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Isle Of Man: Council Of Ministers Proposes OECD Commitments

Robert Lee, Tax-news.com, London

04 December 2000


Last week Tax-news.com reported that the Isle of Man was told by OECD Deputy Secretary General Seiichi Kondo that it must make more changes to its tax regime before it can satisfy the OECD and be removed from the organisation's blacklist of un-cooperative tax havens. He had praised the Isle of Man, saying the island had done well, but the regulations governing transparency, exempt companies and the exchange of information were issues that had yet to be dealt with. Now the Manx government has come up with a proposed schedule of OECD commitments aimed at ensuring the Paris-based organisation does not include the Isle of Man on its revised list of tax havens, due to be published in July 2001.

By July next year, jurisdictions targeted by the OECD will have had twelve months in which to get their houses in order, or at least to the liking of the OECD. The Council of Ministers' advance commitments will be made to the OECD if they are approved by the island's parliament, Tynwald, at its December sitting. If accepted by the OECD, they will remove the threat of economic sanctions and, says the goverment, form the basis for further detailed negotiation.

The commitments deal with the precise "deficiencies" noted by the OECD Deputy Secretary General. They cover exchange of information with other tax authorities (instead of the introduction of banking secrecy laws), transparency and preferential tax regimes, and are in line with the Treasury tax strategy approved by Tynwald in October this year. The changes will ensure information on the beneficial ownership of companies is available to regulatory authorities; international companies in their current form, non-resident companies and share warrants to the bearer will be abolished, and restrictions on the ability of Isle of Man entities to do business on preferential tax terms will be removed. Changes would be phased over the next five years.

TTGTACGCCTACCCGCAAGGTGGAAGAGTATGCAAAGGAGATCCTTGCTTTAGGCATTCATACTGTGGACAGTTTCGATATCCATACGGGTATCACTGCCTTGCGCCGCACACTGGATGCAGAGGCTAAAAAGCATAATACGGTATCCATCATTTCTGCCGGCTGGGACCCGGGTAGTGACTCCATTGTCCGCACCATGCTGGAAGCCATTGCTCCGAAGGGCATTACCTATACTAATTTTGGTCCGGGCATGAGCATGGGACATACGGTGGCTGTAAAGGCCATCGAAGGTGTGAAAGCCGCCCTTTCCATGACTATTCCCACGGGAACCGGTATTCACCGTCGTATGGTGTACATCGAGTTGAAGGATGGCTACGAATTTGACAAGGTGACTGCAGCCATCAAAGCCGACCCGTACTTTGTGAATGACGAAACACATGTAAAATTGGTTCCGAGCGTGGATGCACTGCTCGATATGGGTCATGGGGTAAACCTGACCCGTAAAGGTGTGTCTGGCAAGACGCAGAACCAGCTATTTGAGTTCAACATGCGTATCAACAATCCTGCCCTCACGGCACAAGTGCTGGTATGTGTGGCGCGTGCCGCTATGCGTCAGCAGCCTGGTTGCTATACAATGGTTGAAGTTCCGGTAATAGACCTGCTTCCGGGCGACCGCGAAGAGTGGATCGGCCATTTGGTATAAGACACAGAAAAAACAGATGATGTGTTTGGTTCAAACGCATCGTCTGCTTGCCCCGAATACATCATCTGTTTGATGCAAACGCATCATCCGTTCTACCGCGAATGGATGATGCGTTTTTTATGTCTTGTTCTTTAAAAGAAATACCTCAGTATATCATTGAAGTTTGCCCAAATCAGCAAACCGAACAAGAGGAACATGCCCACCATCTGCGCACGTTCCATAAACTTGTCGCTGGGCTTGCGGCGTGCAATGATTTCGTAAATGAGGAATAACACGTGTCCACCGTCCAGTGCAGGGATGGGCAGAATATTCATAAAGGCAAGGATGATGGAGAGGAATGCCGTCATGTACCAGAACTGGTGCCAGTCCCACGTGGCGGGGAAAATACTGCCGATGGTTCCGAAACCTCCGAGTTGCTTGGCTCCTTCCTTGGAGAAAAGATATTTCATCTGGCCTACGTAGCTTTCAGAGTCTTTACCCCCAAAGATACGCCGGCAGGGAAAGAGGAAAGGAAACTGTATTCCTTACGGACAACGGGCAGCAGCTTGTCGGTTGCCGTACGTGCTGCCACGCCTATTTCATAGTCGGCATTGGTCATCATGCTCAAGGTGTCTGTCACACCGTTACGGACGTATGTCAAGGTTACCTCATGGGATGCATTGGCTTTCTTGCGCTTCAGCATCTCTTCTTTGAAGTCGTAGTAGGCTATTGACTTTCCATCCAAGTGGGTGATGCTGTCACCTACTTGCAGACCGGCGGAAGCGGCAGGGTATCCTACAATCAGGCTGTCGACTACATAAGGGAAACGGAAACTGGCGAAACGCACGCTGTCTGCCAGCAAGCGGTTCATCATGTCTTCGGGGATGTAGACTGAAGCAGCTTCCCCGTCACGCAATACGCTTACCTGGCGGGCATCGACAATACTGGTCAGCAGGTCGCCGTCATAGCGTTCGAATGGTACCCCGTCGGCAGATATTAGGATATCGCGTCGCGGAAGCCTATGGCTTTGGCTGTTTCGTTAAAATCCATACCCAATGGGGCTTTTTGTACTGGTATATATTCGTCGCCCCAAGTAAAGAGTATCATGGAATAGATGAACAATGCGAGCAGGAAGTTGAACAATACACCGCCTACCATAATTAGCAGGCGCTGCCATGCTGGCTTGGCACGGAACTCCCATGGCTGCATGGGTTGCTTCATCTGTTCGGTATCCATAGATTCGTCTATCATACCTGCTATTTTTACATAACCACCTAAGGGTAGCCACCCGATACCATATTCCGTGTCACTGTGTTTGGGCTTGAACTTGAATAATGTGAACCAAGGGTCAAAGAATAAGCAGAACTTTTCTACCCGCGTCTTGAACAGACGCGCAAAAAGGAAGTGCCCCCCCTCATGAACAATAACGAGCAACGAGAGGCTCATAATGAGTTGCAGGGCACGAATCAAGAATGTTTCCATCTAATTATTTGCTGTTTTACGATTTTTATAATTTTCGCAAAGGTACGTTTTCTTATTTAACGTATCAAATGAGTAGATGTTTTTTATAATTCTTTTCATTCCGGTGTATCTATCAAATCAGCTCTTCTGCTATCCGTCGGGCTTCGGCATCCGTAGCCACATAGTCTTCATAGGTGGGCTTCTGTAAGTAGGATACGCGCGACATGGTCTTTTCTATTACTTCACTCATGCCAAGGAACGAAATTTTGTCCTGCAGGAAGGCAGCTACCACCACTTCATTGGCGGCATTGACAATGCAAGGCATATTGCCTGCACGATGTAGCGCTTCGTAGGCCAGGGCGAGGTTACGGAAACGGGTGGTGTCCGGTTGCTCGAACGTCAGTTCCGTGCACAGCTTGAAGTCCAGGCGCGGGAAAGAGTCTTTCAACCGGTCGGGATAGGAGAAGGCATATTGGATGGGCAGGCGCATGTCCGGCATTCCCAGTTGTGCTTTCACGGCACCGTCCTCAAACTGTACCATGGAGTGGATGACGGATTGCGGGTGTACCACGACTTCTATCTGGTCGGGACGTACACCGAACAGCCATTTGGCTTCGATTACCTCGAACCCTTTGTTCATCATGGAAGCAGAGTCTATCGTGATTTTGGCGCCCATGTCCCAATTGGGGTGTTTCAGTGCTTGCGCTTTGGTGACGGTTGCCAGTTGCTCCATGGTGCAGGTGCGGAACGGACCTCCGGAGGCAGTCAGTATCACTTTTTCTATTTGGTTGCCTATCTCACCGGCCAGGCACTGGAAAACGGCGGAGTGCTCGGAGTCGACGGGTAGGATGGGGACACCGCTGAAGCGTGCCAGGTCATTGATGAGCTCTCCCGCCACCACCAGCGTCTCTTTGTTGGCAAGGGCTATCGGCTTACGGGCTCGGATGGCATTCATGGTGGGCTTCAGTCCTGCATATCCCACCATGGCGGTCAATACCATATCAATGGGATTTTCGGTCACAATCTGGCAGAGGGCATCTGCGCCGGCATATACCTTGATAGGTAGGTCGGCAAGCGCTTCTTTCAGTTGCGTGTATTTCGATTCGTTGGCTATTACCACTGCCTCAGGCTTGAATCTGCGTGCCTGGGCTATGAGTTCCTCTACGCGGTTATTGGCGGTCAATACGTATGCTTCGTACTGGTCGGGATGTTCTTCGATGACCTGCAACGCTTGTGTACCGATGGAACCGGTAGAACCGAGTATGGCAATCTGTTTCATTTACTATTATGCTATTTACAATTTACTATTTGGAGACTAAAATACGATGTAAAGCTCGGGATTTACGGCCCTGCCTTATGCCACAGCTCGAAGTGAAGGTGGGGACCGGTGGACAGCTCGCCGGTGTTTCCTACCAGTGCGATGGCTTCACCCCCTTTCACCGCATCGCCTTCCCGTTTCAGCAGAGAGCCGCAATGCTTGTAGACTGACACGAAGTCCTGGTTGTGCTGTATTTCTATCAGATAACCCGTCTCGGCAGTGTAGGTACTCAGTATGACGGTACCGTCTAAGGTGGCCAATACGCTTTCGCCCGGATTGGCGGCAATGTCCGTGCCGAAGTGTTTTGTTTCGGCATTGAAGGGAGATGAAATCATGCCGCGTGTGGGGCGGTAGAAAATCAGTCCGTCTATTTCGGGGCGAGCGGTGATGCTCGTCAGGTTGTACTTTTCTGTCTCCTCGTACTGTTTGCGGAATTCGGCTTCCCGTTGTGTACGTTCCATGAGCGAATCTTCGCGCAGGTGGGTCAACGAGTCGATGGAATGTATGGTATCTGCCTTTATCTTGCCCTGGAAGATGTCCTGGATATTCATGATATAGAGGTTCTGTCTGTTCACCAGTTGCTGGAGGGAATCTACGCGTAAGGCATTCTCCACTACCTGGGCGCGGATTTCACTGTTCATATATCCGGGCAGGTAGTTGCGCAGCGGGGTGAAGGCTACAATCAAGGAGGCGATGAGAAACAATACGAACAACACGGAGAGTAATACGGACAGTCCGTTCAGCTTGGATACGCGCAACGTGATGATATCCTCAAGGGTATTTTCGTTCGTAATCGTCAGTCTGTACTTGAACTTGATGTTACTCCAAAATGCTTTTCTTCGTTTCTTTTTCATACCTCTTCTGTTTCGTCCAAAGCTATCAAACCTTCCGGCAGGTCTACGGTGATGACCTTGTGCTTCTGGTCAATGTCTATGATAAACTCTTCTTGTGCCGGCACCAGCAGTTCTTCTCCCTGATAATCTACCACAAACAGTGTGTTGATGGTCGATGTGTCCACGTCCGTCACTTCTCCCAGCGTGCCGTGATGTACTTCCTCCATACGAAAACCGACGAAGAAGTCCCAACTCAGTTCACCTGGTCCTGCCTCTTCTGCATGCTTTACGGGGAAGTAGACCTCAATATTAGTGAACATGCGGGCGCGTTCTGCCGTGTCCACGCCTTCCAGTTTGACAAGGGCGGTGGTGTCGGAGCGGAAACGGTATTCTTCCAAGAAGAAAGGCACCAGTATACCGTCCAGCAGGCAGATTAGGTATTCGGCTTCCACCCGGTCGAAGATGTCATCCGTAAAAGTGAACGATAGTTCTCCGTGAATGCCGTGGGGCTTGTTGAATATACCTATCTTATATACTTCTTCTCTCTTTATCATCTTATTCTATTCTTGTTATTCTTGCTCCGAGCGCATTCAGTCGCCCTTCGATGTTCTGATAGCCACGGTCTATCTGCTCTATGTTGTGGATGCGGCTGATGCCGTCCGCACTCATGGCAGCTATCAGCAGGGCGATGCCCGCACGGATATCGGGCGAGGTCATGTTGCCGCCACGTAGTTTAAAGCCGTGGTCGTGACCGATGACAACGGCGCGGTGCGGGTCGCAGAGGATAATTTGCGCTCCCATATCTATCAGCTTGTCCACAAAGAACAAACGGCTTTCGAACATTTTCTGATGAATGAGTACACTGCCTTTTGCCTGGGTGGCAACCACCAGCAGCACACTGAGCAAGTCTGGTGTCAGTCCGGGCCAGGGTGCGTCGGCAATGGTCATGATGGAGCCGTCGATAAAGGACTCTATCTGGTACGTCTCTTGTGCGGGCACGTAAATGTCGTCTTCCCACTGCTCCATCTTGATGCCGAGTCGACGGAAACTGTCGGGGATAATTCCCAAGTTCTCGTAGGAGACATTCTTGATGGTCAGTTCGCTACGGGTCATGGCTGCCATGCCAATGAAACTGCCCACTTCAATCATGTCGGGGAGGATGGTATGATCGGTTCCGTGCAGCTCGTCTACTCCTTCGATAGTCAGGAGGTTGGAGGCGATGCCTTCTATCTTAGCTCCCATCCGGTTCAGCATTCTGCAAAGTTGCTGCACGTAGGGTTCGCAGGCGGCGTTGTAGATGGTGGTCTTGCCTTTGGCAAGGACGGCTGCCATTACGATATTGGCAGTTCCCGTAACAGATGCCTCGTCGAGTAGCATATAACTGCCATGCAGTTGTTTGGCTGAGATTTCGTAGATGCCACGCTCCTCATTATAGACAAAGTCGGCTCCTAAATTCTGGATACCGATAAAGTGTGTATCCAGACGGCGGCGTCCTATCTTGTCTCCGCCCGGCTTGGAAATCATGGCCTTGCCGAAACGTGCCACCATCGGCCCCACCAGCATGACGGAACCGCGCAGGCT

The Council of Ministers has stressed that its offer to make changes must be counter-balanced by guarantees from the OECD that the Isle of Man will not make next year's blacklist and that sufficient equivalent commitments are made by other jurisdictions including OECD members.

The Manx government has been negotiating with the OECD since the organisation published its provisional list of 35 so-called "harmful" tax havens ' in June 2000. Representatives of the Isle of Man's financial services sector, consulted by the government, have been unanimous in their desire to see the UK dependency excluded from the final tally. Hence the commitments of last week, which Chief Minister Donald Gelling categorically denies signify the Manx government giving in to external pressure. Mr Gelling said a working party with the financial sector has been created to discuss alternative vehicles to exempt companies and the impact of the commitments in the Isle of Man.

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